From Tobias Lear
Wednesday 6th March 1793
The President requests that the Secretary of State will consider the enclosed letter, written in behalf of the French settlers at Gallipolis, and return an answer to the writer as favourable as circumstances can warrant.
The President wishes Govr. Paterson’s commission to be made out and sent to him by the Post of this day, that he may be making his arrangements to go the Circuit allotted him. The President intends to ride out about 10 oclock, if he can conveniently—and therefore would wish to sign the Commission before he goes.
RC (DLC); endorsed by TJ as received 6 Mch. 1793.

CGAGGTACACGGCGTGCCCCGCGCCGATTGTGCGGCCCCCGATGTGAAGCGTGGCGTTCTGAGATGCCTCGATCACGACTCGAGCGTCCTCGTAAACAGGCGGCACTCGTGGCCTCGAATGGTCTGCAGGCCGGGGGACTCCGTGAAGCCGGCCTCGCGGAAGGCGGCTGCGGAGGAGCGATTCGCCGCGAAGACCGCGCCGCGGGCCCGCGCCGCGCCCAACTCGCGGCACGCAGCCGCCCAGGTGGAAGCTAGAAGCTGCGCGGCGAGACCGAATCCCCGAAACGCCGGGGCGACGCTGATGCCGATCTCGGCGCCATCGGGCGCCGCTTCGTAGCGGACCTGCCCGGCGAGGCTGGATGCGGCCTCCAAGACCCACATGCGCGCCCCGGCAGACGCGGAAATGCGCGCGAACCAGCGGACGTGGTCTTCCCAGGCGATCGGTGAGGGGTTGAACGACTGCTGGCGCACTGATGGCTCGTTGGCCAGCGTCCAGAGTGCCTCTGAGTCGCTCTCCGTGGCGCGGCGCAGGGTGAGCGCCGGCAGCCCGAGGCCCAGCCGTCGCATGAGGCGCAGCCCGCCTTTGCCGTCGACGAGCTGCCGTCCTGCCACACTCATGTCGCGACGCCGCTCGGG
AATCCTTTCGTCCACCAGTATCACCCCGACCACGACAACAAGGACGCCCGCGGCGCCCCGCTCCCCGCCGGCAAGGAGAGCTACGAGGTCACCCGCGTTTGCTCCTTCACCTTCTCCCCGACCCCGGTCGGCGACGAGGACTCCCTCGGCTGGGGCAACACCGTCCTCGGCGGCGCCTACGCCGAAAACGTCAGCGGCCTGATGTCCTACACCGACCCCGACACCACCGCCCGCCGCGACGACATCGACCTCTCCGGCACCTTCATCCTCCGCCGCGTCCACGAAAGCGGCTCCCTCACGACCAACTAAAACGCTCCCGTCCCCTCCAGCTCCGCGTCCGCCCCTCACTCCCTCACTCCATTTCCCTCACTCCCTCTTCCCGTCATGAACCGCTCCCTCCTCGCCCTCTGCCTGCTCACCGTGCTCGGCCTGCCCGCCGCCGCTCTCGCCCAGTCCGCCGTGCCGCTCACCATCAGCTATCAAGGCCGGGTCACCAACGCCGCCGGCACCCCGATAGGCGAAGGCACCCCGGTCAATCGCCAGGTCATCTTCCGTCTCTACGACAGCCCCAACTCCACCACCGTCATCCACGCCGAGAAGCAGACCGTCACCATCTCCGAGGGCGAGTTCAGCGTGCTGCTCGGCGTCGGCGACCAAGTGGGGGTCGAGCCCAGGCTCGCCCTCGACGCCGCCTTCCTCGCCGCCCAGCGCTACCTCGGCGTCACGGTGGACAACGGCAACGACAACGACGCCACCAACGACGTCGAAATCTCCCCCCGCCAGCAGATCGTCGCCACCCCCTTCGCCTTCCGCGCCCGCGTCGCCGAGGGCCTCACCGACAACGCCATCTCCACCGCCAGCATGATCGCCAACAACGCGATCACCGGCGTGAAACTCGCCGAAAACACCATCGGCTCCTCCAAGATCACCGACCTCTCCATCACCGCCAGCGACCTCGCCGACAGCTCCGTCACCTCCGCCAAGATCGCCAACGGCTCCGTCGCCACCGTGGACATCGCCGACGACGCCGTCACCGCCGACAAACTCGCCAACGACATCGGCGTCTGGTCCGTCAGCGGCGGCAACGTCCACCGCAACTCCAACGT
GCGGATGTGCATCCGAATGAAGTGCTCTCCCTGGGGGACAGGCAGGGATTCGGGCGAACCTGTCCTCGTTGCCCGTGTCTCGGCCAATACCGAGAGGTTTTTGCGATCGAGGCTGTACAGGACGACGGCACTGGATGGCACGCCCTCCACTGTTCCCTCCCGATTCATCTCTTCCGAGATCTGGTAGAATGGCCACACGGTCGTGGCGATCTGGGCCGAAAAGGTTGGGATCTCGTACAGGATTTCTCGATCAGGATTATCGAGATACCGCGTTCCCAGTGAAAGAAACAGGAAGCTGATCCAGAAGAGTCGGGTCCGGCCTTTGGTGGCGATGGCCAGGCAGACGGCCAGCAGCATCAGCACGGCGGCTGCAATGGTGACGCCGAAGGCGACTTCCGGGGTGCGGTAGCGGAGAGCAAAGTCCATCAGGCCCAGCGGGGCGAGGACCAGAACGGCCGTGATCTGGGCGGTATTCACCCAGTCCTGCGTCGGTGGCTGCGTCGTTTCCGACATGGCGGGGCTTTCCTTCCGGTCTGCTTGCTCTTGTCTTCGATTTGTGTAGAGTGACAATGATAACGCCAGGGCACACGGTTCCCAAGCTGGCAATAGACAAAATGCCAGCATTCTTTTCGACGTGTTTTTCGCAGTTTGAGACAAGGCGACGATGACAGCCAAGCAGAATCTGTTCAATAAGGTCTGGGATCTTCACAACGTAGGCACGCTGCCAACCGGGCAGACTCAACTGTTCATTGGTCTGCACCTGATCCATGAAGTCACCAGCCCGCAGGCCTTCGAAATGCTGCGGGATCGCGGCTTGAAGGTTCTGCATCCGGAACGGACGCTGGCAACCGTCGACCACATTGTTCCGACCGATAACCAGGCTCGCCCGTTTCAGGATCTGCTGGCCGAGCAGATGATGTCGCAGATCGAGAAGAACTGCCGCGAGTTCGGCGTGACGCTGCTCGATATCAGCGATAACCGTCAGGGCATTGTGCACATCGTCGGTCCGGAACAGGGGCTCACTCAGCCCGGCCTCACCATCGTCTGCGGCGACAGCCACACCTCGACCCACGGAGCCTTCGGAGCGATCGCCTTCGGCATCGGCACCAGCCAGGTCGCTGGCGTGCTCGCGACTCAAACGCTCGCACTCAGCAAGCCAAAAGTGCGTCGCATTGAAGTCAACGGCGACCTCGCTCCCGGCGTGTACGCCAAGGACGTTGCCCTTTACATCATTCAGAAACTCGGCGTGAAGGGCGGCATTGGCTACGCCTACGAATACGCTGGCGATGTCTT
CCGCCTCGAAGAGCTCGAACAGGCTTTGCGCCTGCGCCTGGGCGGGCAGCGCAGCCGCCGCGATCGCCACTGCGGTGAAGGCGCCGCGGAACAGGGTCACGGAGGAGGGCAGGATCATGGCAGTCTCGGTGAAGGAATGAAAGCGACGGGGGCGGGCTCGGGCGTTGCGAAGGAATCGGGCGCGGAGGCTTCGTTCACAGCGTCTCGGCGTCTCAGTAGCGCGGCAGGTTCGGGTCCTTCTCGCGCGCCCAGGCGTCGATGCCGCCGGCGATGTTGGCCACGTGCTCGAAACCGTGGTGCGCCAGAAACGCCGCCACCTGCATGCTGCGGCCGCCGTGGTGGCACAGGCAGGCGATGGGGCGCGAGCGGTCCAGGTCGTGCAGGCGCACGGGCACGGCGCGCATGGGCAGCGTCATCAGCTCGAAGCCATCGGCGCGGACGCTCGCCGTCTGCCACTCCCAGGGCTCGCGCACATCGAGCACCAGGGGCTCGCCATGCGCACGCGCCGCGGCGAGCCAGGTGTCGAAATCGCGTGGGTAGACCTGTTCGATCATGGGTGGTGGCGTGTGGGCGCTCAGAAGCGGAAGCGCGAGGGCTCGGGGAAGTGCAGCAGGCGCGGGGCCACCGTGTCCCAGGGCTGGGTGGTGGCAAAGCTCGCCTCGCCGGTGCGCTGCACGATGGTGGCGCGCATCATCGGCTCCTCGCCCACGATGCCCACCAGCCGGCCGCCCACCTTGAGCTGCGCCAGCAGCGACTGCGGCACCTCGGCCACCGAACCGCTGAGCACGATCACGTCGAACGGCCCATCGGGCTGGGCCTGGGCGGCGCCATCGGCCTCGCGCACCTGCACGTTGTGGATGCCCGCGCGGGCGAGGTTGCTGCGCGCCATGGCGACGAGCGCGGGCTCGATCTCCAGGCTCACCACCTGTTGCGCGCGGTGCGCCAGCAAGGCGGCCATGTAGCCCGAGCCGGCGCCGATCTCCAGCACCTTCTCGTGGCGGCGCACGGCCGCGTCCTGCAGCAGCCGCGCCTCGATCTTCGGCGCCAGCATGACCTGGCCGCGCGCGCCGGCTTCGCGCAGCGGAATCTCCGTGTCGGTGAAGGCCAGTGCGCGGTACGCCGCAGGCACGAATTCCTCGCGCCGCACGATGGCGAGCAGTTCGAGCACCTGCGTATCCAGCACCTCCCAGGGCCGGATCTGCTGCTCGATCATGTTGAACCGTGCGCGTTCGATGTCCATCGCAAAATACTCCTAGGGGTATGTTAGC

The enclosed letter from John Rome to Washington of 6 Mch. 1793 sought legislative relief for the french settlers at gallipolis—who had immigrated to the Ohio territory in 1790 after purchasing land from the Scioto Company headed by William Duer—either in the form of confirmation of their land titles or compensation for damages they sustained after the Company’s collapse and Duer’s bankruptcy during the panic of 1792 left them holding invalid titles (Terr. Papers description begins Clarence E. Carter and John Porter Bloom, eds., The Territorial Papers of the United States, Washington, D.C., 1934–, 28 vols. description ends , ii, 442–3). Rome subsequently communicated with the Attorney General, to whom the matter was referred by the Senate, and TJ evidently did not return an answer to him. Congress provided some relief in March 1795 with a grant of 24,000 acres in southern Ohio to certain of the settlers (same, 450–1, 462–70; Shaw Livermore, Early American Land Companies: Their Influence on Corporate Development [New York, 1939], 138–46; Theodore T. Belote, The Scioto Speculation and the French Settlement at Gallipolis: A Study in Ohio Valley History, University of Cincinnati Studies, 2d ser., iii [Cincinnati, 1907], 57–9).